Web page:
New York starter Steven Matz allowed three runs in three innings. Washington's Erick Fedde surrendered three runs in 3 1/3 innings.

McNeil improved his batting average to .328 in 195 at-bats since his big league debut on July 24.

Rookie Victor Robles homered, tripled and drove in three for Washington.


Mets: Manager Mickey Callaway said the team still plans to activate 3B David Wright from the disabled list before Tuesday's game against Atlanta. Wright, who has not played for the Mets since May 2016 because of neck, back and shoulder injuries, is scheduled to start Saturday against Miami in what will likely be his final appearance in the big leagues. However, he could also make an earlier appearance. "I wouldn't mind getting him in there and getting him a pinch-hit at bat when it makes sense in the Braves series," Callaway said.


Washington SS Trea Turner stole second base in the third to set the Nationals' career record with 123. The previous steals leader since the club moved to Washington in 2005 was Ian Desmond's 122 from 2009 to 2015. Turner's 42 steals this season lead the majors.


Mets: New York has Monday off. RHP Noah Syndergaard (12-4, 3.36 ERA) is scheduled to start Tuesday against Atlanta.

Nationals: RHP Stephen Strasburg (9-7, 3.83 ERA), who is 17-7 with a 3.04 ERA in 30 career starts against Miami, gets the nod as Washington opens its final home series of the season Monday against the Marlins.



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Nationals 2018 postseason chances officially done


Nationals 2018 postseason chances officially done

The Washington Nationals turned in one of their best performances on the day the meaningful portion of their season ended.

Rookie Austin Voth and four relievers combined on a one-hitter, and the Nationals beat the New York Mets 6-0 on Saturday, hours after they were eliminated from playoff contention.

“It stings,” manager Dave Martinez said. “But we’ve still got seven more games. ... These guys don’t quit. They came out ready to play today.”

Matt Wieters and Trea Turner homered for Washington, and Bryce Harper added an RBI double.

The Nationals’ loss Friday night, coupled with the Atlanta Braves’ win, knocked them out of the NL East race. Then, shortly after Saturday’s game began, the St. Louis Cardinals beat the San Francisco Giants on a 10th-inning homer, ending Washington’s slim wild card hopes.

“It’s something where we felt like we had the talent in this clubhouse and we still feel like we have the talent in this clubhouse,” Wieters said. “We just didn’t play well enough and that’s why this game’s played on the field and not in the papers and that’s what’s great about it.”

Favored to win a third straight division title, the Nationals slid into third place on June 22 and remained there.

Ownership stood pat at the July trade deadline, and the team responded by winning six of seven games. However, a four-game losing streak soon had the Nationals nine games out of first place in mid-August, and the team unloaded players including Daniel Murphy and Matt Adams.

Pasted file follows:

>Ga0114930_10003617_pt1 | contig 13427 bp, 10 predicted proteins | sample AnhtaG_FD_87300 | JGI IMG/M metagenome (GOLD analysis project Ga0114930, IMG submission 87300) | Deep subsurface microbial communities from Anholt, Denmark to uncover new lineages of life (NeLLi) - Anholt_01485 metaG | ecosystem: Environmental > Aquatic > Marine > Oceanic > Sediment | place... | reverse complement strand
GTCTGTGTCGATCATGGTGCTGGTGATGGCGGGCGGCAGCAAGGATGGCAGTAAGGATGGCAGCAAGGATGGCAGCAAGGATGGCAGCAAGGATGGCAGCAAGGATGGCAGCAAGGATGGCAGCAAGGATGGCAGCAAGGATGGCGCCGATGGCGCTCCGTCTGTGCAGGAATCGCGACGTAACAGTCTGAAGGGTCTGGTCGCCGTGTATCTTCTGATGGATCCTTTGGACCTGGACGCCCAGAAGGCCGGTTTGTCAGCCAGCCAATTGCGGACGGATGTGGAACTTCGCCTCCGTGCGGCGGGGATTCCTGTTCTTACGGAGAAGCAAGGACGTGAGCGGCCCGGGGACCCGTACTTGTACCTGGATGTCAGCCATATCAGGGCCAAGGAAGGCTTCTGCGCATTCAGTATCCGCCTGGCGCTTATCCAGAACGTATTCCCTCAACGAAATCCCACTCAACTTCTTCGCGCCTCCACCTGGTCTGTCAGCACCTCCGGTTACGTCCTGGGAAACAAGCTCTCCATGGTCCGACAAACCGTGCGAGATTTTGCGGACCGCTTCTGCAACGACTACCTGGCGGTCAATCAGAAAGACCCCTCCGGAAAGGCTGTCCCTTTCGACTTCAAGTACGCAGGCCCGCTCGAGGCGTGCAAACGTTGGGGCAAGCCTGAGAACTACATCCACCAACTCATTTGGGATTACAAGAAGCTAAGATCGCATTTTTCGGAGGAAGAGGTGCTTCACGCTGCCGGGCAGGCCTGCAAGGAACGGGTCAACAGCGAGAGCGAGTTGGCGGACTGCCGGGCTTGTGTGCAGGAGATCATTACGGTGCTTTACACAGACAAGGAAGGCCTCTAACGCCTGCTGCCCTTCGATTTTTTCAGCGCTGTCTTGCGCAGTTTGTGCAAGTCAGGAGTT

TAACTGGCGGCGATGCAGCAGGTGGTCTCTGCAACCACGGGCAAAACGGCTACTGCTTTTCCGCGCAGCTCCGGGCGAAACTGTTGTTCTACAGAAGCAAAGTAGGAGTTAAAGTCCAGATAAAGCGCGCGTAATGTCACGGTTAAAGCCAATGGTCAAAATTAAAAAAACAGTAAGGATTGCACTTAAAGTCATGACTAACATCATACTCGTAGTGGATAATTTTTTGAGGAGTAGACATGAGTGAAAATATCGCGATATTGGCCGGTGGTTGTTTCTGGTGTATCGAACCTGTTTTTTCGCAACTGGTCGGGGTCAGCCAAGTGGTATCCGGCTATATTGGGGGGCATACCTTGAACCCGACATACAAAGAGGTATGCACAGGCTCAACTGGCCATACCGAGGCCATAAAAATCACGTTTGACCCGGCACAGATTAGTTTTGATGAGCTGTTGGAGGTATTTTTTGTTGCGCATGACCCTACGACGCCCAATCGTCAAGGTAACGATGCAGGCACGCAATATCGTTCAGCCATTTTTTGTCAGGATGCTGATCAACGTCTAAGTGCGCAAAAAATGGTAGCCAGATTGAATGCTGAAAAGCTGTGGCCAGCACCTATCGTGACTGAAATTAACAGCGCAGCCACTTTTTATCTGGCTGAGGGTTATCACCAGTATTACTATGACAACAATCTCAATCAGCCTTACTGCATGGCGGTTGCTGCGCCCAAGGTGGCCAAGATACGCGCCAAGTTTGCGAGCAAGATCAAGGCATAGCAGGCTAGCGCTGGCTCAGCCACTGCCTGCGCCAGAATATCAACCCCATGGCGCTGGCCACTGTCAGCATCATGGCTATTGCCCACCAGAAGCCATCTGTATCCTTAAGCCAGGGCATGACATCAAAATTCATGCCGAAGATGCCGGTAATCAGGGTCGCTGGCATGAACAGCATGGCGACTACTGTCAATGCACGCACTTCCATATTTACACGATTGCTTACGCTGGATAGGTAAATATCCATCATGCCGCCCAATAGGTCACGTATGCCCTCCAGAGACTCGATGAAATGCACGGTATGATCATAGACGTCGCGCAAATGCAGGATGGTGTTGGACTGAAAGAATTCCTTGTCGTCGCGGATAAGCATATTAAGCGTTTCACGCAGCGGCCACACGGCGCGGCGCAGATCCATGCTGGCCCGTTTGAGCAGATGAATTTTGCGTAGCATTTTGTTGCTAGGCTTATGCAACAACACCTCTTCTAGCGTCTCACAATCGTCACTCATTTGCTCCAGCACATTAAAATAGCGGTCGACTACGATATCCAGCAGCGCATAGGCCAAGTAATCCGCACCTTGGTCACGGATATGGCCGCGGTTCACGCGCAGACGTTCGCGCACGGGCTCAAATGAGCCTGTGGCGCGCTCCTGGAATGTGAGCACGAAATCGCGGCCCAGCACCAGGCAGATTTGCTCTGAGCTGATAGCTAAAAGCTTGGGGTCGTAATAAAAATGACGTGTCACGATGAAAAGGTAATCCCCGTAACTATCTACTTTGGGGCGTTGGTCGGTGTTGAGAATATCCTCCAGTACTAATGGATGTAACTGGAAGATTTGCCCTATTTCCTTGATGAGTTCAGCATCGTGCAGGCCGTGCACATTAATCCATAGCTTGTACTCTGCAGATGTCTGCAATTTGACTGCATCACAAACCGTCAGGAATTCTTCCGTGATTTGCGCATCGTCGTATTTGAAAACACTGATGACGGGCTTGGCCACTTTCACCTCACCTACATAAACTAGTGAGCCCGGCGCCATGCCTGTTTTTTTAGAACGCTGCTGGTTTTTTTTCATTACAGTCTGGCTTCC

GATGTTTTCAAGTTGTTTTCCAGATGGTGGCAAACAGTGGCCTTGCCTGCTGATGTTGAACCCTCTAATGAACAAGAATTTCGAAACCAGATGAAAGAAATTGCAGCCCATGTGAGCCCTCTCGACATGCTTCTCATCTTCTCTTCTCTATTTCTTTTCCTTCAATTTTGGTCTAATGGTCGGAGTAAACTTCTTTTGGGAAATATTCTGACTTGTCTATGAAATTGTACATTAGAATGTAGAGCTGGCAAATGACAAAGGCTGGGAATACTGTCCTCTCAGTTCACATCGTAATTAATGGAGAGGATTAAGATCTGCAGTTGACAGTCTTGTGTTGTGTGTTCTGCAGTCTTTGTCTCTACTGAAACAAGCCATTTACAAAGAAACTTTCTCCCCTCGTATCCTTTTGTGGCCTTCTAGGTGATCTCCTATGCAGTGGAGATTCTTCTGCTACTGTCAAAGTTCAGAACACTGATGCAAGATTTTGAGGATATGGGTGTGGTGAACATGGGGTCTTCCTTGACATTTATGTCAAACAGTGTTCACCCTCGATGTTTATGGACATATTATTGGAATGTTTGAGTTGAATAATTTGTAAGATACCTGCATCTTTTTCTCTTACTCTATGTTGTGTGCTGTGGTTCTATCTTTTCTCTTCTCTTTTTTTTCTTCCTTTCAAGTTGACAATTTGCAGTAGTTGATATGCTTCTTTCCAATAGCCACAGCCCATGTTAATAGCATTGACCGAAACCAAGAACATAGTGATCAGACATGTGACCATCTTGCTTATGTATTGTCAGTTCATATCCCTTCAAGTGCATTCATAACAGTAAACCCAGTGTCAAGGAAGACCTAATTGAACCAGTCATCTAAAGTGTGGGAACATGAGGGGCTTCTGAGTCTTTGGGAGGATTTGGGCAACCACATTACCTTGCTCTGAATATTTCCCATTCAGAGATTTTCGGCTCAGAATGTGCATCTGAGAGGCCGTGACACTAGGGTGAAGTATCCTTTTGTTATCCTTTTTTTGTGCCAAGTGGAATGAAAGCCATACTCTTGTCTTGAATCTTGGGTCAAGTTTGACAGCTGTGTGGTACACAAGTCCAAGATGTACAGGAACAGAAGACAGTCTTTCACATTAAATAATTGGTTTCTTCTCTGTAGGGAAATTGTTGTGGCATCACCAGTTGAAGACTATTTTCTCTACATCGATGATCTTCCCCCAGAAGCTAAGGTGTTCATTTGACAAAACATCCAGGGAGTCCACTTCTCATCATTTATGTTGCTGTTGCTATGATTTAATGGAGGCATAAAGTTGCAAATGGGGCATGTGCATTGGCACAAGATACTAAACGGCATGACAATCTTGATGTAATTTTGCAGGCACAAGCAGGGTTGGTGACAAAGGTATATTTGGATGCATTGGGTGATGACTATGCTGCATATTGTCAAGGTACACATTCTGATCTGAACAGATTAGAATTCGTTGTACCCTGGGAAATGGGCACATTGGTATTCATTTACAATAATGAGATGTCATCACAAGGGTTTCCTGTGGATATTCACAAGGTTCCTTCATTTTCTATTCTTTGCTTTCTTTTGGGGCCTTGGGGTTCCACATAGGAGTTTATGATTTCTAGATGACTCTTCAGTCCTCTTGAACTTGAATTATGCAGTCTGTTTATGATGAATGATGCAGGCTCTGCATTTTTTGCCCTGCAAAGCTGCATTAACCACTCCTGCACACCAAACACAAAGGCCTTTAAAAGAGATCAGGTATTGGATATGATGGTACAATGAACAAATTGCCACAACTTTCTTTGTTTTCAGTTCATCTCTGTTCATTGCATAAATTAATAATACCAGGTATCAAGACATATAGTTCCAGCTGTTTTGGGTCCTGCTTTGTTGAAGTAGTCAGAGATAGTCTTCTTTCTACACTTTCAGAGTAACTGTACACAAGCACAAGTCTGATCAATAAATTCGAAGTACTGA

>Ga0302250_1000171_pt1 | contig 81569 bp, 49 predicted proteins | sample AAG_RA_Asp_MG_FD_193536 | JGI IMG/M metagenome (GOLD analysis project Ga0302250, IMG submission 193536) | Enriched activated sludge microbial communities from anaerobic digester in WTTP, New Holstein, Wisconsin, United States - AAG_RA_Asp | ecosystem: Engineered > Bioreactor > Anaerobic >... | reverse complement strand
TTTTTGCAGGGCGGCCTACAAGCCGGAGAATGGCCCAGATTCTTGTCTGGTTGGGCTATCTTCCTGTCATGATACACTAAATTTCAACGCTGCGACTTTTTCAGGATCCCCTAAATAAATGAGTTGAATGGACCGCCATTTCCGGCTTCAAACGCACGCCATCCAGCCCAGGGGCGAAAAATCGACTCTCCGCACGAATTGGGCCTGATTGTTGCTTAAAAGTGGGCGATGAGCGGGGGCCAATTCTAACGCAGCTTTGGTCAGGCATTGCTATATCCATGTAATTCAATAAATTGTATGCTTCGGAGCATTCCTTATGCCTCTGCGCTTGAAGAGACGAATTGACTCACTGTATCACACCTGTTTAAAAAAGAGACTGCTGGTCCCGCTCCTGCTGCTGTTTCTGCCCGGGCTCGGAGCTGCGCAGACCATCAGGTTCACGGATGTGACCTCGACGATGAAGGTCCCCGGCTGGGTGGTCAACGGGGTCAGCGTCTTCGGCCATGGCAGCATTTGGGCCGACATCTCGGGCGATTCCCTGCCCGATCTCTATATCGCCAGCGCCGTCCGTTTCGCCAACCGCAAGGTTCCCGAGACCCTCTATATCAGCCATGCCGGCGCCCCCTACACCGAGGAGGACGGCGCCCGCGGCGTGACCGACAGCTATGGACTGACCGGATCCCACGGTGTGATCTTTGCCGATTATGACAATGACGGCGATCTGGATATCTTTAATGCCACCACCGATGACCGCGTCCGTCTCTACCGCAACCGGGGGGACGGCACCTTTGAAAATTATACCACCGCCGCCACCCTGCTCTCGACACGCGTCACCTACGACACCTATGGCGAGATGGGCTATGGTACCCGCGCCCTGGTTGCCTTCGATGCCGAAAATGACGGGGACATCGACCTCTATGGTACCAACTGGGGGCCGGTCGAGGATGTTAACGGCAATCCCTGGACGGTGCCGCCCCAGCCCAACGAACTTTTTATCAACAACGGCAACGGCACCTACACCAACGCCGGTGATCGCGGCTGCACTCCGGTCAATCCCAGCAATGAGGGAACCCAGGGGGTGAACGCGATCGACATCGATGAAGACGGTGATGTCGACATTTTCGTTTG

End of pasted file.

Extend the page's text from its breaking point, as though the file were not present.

The team dealt with injuries to pitchers Stephen Strasburg and Sean Doolittle, as well as Adam Eaton, Murphy and Ryan Zimmerman, but even when healthy, Washington was unable to put together an extended winning stretch. The Nationals are 78-77 with seven games remaining after going 97-65 a year ago.

“I think all of us in here would sit here and tell you we came here every day and did everything we could to try and win. At least I did. Because of that I can go home and be at peace with it,” Zimmerman said. “Obviously, it’s frustrating. You want to come out and win every year and have a chance to go into the playoffs.”

Voth (1-1), making his second major league start, allowed only an infield single to Michael Conforto leading off the fourth inning. Voth struck out five with two walks in five innings.

“He kept us off balance,” Mets manager Mickey Callaway said. “He had a good curveball I thought. He was able to throw it for strikes ... and then he got it down when he needed to, and his fastball command was pretty good.”

Even with Saturday’s win, the Nationals will lose the season series to the fourth-place Mets.

Turner’s 18th homer of the season, a two-run shot, put Washington ahead in the third, and Wieters added a three-run homer off reliever Jerry Blevins in the sixth.

New York’s Corey Oswalt (3-3) allowed two runs over five innings.

Matt Grace, Justin Miller, Jimmy Cordero and Austen Williams each worked an inning for Washington in relief of Voth.

Harper drew his 125th walk of the season, a career high and a Nationals record.


Washington’s Anthony Rendon extended his on-base streak to 30 games with a sixth-inning double, and Turner extended his on-base streak to 22 games with a first-inning double.


Mets: 2B Jeff McNeil was given the day off.

Nationals: OF Eaton (sore and stiff left knee) was out of the starting lineup for the fifth time in six games.


LHP Steven Matz (5-11, 4.18 ERA) makes his sixth start of the season against the Nationals, who will start RHP Erick Fedde (2-3, 5.02) in the series finale.